Indoor gardens can contribute important benefits to home living, ranging from aesthetic beauty to improved health and productivity. Research has shown that indoor plants help eliminate indoor air pollutants called Volatile Organic Compounds (VOCs) that emanate from adhesives, furnishings, clothing, and solvents, and are known to cause illnesses. They also increase subjective perceptions of concentration and satisfaction, as well as objective measures of productivity. Indoor gardens may even reduce energy use and costs because of the reduced need for air circulation. These benefits complement the obvious aesthetic advantages of a well-designed garden, making the indoor garden an attractive residential feature on several fronts.
Gardens: The Latest Architecture and News
Landezine is calling all offices practicing landscape architecture to submit entries for the third edition of LILA – Landezine International Landscape Award by March 31st, 2018. This year, we have 4 categories and 7 awards.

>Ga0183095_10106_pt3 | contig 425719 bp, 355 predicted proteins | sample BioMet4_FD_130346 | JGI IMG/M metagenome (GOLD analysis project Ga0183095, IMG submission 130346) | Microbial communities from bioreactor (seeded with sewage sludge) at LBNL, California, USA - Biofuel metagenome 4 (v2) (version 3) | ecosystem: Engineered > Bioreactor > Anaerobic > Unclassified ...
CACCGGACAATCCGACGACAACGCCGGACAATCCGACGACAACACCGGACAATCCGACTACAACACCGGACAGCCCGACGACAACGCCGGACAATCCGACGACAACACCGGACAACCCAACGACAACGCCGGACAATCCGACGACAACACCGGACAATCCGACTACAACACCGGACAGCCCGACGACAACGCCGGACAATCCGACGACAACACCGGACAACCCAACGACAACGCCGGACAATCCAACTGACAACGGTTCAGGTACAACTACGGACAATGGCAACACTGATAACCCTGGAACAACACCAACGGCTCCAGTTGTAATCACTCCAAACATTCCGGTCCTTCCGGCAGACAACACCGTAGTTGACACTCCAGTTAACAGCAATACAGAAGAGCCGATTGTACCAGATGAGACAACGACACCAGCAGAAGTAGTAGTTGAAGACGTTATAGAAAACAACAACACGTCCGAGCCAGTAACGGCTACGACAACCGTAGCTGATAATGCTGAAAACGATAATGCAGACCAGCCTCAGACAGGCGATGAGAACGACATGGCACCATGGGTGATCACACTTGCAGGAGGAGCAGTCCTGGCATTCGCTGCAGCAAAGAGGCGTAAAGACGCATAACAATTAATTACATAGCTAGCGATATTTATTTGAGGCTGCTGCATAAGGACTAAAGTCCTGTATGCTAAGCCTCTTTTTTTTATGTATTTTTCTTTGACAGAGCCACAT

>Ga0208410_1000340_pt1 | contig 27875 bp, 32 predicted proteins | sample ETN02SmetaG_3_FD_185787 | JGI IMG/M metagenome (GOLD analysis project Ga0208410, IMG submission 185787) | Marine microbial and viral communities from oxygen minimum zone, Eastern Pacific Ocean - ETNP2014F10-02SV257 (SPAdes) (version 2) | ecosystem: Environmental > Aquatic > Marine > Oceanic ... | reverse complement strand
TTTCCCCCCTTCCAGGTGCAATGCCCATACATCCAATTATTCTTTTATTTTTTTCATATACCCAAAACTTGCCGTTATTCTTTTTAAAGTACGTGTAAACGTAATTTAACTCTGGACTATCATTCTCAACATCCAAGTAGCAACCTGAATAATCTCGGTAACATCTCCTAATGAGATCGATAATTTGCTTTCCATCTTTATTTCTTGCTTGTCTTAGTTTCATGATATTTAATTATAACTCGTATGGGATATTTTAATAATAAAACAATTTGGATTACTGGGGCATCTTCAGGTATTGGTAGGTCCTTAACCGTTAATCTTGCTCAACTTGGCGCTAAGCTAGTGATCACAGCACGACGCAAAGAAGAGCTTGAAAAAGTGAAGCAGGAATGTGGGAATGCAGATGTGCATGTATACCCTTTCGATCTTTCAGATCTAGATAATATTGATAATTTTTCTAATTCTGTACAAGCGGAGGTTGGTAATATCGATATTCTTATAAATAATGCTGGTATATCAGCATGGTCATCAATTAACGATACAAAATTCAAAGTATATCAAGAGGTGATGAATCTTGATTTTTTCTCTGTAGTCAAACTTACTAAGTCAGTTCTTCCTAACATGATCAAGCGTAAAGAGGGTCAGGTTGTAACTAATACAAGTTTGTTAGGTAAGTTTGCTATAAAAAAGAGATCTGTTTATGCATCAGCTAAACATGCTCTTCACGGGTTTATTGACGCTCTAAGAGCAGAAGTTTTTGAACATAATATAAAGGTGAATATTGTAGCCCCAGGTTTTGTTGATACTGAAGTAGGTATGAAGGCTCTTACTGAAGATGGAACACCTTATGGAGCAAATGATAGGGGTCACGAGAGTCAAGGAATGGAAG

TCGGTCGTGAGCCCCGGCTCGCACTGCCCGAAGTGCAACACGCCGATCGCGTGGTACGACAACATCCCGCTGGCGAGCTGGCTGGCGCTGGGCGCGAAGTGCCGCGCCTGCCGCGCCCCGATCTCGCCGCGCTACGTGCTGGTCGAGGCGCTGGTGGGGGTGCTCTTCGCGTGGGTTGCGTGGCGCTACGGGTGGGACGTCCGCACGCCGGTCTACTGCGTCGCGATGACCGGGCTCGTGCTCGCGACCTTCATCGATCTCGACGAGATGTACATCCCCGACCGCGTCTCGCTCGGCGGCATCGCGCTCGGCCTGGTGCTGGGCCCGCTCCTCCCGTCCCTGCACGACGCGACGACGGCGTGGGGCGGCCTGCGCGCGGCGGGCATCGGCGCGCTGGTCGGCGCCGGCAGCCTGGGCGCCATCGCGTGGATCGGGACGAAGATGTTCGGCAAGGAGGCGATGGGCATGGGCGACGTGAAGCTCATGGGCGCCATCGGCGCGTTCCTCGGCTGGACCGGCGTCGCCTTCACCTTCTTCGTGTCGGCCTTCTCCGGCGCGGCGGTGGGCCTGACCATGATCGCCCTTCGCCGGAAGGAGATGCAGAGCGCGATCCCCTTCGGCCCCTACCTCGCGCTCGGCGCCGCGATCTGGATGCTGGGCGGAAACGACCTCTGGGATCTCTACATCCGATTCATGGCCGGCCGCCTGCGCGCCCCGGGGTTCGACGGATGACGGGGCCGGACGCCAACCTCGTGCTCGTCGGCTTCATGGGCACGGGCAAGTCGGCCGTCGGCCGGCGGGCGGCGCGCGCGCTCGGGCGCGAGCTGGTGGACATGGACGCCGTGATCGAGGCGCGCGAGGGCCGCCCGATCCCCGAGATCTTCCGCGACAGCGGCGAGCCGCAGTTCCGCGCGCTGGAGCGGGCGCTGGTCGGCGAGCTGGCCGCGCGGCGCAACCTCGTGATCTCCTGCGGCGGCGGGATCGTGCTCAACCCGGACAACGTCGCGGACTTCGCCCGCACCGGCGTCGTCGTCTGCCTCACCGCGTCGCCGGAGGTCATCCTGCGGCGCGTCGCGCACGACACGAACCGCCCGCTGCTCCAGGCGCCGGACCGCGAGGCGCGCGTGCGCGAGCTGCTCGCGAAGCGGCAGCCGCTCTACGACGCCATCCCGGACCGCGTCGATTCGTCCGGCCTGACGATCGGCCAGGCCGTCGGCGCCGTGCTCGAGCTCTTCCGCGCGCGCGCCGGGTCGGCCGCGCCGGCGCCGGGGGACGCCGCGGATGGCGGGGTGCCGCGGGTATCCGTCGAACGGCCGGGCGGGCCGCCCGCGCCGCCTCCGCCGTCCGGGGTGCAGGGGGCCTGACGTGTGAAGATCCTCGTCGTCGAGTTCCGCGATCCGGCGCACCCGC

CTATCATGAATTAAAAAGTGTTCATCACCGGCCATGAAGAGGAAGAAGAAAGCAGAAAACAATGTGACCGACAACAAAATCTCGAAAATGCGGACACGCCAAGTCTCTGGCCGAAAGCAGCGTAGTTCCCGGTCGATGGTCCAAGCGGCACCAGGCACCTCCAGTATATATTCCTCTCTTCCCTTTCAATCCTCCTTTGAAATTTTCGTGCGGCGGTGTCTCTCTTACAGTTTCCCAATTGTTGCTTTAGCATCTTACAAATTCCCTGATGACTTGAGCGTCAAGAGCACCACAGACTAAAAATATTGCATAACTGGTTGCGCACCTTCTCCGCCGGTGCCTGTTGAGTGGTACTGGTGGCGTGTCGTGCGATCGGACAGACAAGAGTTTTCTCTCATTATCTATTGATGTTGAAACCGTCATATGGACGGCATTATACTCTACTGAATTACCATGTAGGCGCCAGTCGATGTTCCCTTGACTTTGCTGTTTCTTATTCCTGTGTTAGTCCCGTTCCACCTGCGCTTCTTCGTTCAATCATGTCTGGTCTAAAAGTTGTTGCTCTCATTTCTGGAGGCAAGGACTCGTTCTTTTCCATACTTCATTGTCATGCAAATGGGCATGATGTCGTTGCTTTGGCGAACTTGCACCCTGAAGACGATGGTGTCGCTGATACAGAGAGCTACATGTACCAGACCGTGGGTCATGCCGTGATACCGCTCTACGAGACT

Bold, innovative and set to become the largest botanic garden in the world, images of Oman’s future light-filled oasis in the desert have been revealed. A collaboration between Arup, Grimshaw, and Haley Sharpe Design delivers the architecture, engineering, landscaping, and interpretive design in a scheme of over 420 hectares for the Oman Botanic Garden.
The Open International Urban Landscaping and Design Competition is a part of the “Moscow.Flowers.Sweets” Festival. Participants are offered to suggest solutions for landscape and floral compositions to improve Moscow urban spaces in the city centre and its outskirts.
This project, by Spanish architects Longo + Roldán, turned out to be a great solution for an unused space that was unexpectedly getting a lot of attention in the interior of a quarry.
Instead of building new buildings or remodeling existing cabins they designed an intricate metal lattice structure that forms a web of planters of different depths, containing various species of plants. This solution not only revitalizes the space but also protects existing buildings from the sun, improving their thermal conditions.
Studio Ossidiana, founded by Alessandra Covini and Tomas Dirrix, investigates architectural materials through experimental research projects. Their recent work "Petrified Carpets" explores the "ideal garden" found in Persian carpets and will be showcased at the Dutch Design Festival of 2016 along with other exhibitions.